The primary advantage of elections is that, when fairly conducted, they provide the best expression of the electorate's political preferences. As the alternative to elections is autocratic, or dictatorial, rule, then the conduct of open and fair elections is the sine qua non of democratic government. Elections that are properly conducted exemplify all that is good about democracy. Their outcomes provide the best indication of the preferences of a majority, or at times, a plurality of the public.
Note that the above paragraph repeatedly emphasizes the fairness of elections. Elections in which cheating occurs, such as in the casting of illegitimate ballots, or when political oppression by the governing elite or party occurs at the expense of opposing parties can hardly be considered free and fair. Such has been the case in countries like Venezuela, Iran, and Russia, where one party, or an alliance of parties, controls the media and the nation's security organs and uses that control to influence public opinions while actively obstructing the opposition's ability to conduct effective campaigns. When the ruling party controls the media, as in Russia, then the public is constantly bombarded with "news" broadcasts that are heavily slanted towards the government's perspective. In addition, sabotage of opposing party offices and harassment of political operatives serves to undermine the integrity of the democratic process. Sadly, elections in the United States, especially at the local level, are too often corrupted by dishonest politicians and political operatives, and by political parties that wield disproportionate power over the media, labor unions, special interest groups, and the like.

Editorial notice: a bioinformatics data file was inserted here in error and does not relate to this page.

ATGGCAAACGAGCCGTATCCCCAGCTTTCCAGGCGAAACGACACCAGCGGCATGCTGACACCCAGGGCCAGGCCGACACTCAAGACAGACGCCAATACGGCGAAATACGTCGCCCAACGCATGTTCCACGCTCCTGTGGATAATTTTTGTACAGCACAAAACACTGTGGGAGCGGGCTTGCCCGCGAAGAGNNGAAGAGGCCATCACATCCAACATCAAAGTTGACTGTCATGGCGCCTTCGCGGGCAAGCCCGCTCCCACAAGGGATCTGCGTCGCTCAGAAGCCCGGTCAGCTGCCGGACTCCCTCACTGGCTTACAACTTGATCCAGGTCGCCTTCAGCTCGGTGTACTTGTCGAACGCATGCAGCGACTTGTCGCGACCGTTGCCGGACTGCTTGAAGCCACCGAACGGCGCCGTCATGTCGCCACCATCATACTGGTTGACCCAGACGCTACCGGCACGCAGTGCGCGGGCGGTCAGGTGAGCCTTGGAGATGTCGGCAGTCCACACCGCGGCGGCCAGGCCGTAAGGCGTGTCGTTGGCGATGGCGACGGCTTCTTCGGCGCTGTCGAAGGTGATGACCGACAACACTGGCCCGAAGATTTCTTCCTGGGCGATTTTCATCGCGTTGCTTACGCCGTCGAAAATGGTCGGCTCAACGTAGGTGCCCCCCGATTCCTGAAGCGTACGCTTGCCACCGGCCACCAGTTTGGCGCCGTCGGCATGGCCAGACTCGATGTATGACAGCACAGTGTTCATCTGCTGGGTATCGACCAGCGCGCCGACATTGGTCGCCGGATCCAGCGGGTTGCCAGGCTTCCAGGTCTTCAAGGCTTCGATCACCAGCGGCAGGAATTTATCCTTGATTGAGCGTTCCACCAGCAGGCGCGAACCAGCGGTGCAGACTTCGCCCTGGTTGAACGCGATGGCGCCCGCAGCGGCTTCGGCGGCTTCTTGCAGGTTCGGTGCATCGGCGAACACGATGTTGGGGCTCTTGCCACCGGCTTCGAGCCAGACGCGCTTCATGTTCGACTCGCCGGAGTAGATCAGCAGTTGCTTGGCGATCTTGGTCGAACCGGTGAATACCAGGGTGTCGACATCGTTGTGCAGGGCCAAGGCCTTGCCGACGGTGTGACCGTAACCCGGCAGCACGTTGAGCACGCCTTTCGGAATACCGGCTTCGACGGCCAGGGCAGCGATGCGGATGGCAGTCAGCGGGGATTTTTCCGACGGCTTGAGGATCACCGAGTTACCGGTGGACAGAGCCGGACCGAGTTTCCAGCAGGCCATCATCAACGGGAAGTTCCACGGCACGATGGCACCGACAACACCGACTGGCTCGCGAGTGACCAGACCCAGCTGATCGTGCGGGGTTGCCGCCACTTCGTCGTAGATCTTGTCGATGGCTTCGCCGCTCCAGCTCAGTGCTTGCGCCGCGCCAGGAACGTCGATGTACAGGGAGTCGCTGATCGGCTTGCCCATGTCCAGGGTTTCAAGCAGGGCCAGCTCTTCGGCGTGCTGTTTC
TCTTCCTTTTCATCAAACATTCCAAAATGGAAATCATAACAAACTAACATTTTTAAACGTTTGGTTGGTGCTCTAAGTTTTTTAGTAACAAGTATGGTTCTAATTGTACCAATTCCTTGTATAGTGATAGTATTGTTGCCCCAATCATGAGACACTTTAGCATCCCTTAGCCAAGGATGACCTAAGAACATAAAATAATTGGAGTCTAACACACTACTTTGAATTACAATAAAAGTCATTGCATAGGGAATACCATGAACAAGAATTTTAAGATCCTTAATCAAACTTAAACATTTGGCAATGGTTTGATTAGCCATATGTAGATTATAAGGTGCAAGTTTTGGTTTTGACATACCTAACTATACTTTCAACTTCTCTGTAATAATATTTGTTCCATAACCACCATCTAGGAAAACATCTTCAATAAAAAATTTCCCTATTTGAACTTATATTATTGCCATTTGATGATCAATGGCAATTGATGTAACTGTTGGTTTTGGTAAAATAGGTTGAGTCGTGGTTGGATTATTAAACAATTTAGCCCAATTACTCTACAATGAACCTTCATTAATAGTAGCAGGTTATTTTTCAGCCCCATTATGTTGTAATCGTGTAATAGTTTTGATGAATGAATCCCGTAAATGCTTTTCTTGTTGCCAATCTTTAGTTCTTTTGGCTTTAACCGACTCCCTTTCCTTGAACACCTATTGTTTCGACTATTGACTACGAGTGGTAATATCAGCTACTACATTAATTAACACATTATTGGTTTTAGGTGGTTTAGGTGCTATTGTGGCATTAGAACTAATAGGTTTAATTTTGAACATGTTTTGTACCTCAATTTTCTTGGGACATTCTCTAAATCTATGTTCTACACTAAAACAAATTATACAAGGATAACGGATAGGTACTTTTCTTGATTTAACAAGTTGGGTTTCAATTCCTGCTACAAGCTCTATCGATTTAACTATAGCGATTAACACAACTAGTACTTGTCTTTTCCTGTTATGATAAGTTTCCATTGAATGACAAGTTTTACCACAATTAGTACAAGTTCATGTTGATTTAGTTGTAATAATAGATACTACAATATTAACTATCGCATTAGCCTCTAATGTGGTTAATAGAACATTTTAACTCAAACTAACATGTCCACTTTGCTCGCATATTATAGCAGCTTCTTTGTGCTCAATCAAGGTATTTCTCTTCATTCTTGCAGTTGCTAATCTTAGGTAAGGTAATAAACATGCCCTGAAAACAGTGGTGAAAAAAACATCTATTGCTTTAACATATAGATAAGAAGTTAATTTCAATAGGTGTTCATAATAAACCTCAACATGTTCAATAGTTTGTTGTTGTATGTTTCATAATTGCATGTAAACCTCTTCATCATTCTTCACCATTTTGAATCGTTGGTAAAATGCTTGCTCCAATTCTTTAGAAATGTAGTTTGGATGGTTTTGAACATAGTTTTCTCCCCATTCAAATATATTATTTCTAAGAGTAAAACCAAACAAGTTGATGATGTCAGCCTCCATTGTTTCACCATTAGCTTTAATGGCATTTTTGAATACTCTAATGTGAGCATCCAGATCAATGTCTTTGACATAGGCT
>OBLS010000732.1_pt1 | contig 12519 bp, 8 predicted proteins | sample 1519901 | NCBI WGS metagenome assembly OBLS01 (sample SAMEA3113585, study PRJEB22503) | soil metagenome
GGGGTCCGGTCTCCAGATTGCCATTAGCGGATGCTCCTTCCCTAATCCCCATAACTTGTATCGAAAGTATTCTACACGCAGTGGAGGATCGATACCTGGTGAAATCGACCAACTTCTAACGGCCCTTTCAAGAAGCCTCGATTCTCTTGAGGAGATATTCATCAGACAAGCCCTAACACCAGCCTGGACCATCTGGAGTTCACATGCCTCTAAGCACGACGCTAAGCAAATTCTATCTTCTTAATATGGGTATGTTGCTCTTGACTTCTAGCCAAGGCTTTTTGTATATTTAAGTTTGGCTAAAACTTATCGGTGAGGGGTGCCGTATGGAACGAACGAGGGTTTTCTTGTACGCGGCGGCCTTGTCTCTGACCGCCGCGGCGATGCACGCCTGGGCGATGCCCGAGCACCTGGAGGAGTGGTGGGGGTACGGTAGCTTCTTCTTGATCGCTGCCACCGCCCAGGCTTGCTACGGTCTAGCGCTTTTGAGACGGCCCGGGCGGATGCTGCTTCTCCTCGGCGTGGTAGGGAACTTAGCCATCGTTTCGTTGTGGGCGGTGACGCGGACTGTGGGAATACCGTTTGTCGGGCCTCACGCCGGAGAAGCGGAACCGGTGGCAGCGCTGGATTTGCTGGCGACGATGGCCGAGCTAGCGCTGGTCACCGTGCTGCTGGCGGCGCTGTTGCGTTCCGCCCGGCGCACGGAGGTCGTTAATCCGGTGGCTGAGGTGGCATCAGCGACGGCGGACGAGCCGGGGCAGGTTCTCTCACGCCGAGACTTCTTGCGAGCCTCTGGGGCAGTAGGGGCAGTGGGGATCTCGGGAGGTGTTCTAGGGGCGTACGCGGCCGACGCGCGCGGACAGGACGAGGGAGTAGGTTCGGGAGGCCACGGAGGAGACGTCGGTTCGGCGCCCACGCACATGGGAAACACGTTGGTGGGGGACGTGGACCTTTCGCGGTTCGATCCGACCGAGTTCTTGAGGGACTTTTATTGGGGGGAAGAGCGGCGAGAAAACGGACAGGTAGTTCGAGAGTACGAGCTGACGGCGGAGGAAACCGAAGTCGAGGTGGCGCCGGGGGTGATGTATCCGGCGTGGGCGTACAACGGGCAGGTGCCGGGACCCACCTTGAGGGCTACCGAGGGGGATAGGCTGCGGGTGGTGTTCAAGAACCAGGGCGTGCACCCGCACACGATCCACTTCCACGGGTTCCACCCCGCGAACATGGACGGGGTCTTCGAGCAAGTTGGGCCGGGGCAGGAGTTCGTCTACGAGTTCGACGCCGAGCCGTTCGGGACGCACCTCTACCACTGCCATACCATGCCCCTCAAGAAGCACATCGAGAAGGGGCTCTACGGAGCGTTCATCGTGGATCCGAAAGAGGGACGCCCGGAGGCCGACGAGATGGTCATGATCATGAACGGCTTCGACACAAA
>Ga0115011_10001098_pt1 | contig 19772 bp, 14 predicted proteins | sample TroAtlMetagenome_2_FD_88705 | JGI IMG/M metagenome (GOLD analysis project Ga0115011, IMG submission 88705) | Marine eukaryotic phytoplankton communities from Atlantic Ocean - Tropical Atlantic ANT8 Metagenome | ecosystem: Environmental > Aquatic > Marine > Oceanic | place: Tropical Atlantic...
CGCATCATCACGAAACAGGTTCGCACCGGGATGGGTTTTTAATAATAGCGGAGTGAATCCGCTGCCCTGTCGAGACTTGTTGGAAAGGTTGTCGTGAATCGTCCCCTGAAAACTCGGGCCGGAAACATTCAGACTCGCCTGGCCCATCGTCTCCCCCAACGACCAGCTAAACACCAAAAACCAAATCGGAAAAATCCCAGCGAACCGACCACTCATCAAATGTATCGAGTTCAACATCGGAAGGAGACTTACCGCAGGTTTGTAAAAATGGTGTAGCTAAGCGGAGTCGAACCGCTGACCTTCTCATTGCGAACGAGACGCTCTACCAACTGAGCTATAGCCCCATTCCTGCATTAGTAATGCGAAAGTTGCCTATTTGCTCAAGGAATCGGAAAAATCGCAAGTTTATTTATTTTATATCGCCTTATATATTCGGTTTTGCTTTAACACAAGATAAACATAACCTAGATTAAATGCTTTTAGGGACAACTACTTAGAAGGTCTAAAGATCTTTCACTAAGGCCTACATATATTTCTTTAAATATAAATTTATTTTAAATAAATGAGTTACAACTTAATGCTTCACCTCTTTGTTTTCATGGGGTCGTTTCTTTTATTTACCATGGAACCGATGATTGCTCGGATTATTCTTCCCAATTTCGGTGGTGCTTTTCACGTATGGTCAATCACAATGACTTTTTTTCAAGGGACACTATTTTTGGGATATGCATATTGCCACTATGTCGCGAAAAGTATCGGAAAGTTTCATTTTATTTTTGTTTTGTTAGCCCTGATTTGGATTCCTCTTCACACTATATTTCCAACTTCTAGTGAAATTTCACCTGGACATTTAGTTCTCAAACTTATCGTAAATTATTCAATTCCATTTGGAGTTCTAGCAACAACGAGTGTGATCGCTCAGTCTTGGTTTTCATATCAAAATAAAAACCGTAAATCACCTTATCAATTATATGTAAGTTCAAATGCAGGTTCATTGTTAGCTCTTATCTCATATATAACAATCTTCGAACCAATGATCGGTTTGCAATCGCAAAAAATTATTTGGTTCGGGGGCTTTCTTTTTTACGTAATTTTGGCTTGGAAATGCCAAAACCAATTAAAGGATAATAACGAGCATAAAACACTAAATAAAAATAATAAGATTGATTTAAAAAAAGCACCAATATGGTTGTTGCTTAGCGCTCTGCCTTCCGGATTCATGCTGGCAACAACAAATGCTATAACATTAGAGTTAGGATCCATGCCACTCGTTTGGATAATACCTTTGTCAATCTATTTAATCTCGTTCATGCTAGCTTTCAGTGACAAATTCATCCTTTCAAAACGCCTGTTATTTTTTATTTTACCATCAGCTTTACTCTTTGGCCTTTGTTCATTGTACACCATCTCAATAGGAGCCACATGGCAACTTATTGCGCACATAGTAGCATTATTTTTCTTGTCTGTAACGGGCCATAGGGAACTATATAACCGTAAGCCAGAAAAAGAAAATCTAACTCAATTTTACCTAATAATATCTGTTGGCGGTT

All of that having been said, elections are essential for the functioning of democracies, and, as noted, the alternative to elections is far worse. While perfect elections are exceedingly rare, elections still, in many instances, represent the majority view while protecting the citizenry from tyranny.